Born inland in Nairobi, Vicky always dreamed of working for an export company and being in charge of sending goods all around the world. After years of factory work, Vicky’s passion for protecting wildlife led her to Wildlife Works, where lo and behold, she is part of a team responsible for shipping finished products to their final destinations abroad.
But Vicky’s road to her dream job was not an easy one. Lack of funding made staying in school difficult, and she was often sent home for not having money for fees, a uniform, or books. Although her beloved mother taught Vicky all the skills she had, it took her many years of odd jobs to save up enough for university.
But she did it, and hasn’t stopped pursuing her goals. Next up for Vicky is coursework in purchasing and supply management, and hopefully, one day, starting her own fashion line.
Suggested use: Wear with pride.
Dilcia, a single mother, goes way back with the artisan collective, Mi Esperanza—which means literally, “my hope.” Your funky new tassel is testament to Dilcia’s own fierce hope to provide.
When, in 2005, a flood took part of Dilcia’s land, Mi Esperanza helped Dilcia and her boys move to a shelter. Afterwards, equipped with a Mi Esperanza micro-loan, Dilcia opened her own business but was forced to close shop when a local gang demanded she pay a “war tax.” Finally, after excelling in a Mi Esperanza sewing course, Dilcia earned the recognition that spurned her upward mobility.
When GlobeIn’s order for tassel charms prompted Mi Esperanza to hire six new artisans, it was Dilcia they put in charge of training the new recruits. Your charm has brought Dilcia to a new level of confidence in her work—now let it bring some playful flare to your look!
Suggested use: Attach to your keys or the zipper of your day bag.
Established by Jyoti Parnami in Jaipur, India in 2002, Seen Unseen began as a small team of embroiderers and tailors bringing to life Jyoti’s childhood dream of working at the intersection of art and fashion. Today, her workshop employs 15 full-time staff members and 20 artisans working to grace the world of textile with all that is India in color, design, and handiwork.
Jyoti’s strength lies in identifying people’s skill sets and motivating them to turn their abilities into employment. The “Pattern Master” behind your new piece’s bold geometry is Mohan Lal, the soul of creativity for Seen Unseen, and with the workshop since its inception. A result of Mohan’s and Jyoti’s shared vision, your new clutch adds an accent of Jaipur-inspired patterns and craftsmanship to any outfit.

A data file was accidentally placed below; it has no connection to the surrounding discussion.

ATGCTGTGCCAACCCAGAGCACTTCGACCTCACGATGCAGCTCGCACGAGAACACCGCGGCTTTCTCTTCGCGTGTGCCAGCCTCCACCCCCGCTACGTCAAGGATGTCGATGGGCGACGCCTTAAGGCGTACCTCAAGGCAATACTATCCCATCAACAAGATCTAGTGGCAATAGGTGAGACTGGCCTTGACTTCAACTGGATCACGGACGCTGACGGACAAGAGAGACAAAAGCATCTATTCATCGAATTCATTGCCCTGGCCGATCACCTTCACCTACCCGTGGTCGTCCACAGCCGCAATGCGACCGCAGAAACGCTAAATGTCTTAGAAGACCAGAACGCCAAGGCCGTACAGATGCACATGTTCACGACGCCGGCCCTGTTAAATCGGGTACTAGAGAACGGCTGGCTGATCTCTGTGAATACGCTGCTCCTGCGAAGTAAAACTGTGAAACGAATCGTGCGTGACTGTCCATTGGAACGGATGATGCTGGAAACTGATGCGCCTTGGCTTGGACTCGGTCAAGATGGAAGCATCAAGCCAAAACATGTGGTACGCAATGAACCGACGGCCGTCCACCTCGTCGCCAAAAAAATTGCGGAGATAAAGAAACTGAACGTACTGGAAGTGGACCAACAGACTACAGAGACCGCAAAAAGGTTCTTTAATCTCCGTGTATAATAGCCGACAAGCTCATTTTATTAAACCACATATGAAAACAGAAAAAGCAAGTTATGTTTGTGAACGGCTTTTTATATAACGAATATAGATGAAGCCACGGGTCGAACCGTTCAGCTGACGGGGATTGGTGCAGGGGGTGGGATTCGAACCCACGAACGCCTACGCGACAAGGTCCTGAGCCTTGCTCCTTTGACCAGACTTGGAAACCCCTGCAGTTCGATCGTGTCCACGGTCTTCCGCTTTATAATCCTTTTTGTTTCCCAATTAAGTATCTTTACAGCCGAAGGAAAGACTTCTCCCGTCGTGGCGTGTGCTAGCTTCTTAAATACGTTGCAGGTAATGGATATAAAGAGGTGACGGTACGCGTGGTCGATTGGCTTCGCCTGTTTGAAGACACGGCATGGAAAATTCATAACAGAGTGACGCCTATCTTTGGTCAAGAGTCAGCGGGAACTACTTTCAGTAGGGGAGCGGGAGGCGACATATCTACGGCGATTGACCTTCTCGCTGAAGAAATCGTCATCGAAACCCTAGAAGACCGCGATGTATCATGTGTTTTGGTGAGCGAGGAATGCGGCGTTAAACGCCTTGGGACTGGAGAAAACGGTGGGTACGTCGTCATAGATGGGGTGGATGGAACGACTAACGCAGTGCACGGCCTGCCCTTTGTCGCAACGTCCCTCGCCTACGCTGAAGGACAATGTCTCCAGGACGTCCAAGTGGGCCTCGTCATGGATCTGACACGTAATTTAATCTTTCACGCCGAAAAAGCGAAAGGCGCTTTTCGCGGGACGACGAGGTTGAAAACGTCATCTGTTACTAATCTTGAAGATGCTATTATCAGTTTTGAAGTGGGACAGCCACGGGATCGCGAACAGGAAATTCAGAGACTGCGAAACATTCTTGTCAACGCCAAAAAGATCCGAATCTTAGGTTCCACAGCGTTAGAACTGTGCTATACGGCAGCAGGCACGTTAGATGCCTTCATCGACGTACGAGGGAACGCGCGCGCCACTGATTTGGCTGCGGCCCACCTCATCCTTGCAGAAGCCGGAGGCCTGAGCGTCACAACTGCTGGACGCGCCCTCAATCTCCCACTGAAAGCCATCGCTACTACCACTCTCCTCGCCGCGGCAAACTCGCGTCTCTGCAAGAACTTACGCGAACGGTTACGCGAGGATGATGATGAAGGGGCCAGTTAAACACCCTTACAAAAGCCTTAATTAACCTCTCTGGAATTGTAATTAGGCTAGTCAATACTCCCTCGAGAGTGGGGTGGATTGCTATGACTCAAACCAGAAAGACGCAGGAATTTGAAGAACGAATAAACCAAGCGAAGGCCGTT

Suggested use: Go light! Stash your essentials and carry them fashionably off to your evening destination.
One day, while robbing a bus with his gang, Otto encountered a young girl who emptied her pockets of what few coins she had and begged him not to hurt her mommy and daddy. Like so many boys living among the poverty and machismo culture of La Limonada, the largest slum in Central America, Otto had been swept into the relentless cycle of violence that is gang life. But on that day, he walked off the bus and never returned.
Instead, he makes shoes. This, he says, is “sacred work.” Indeed, his entire business plan is to train and hire both young boys and former gang members. Today, among the stacks of rusted aluminum roofs, concrete homes, and violent streets of La Limonada, Otto’s home quadruples as a shoe workshop, safe haven for men and boys, and beacon of hope and change for his entire community.
Christiana, or “Mama Christie,” as everyone calls her, was working for Della even before she was working for Della! To explain...
Della is a socially responsible fashion line based in Hohoe, Ghana, whose employees receive a steady, fair income as well as educational opportunities. Years before Della opened a shop of its own and began hiring its first employees in 2011, Mama Christie was working under a seamstress madame in Hohoe for little to no pay. Much of what she worked on was in fact outsourced orders from Della.
One day when picking up an order, Della’s founder, Tina, met Mama Christie and learned of her predicament. Tina decided then and there that she had to open a shop of her own. As soon as she did, Mama Christie gladly left her madame and became one of Della’s very first employees.
Suggested use: For a funky, I-just-painted-the-whole-house sort of look, tie around the hair or neck.
Five hours from Oaxaca City, in the town of San Pedro Jocotipac, Don Juan García and his family of artisan basket weavers sit together for hours a day weaving. With a dexterity passed down through generations, ancestry come to life in the tireless work of fingers, they fashion the palms into vibrant, multi-colored baskets.
Don Juan and his family produce about 800 baskets per month. He then transports the baskets to Oaxaca where they are picked up by Marina Lopez, who coordinates with GlobeIn.
For the people of the Mixteca region, as this part of Mexico is known, basket-weaving is a way of life that also sustains life. Thanks to the money earned through working with GlobeIn, Don Juan’s dream of becoming a small business owner is beginning to happen. He opened a small store in the city and is now able to provide employment to more weavers in his village.
Suggested Use: Use as a decorative vessel on top of your dresser to store light scarves or coiled belts.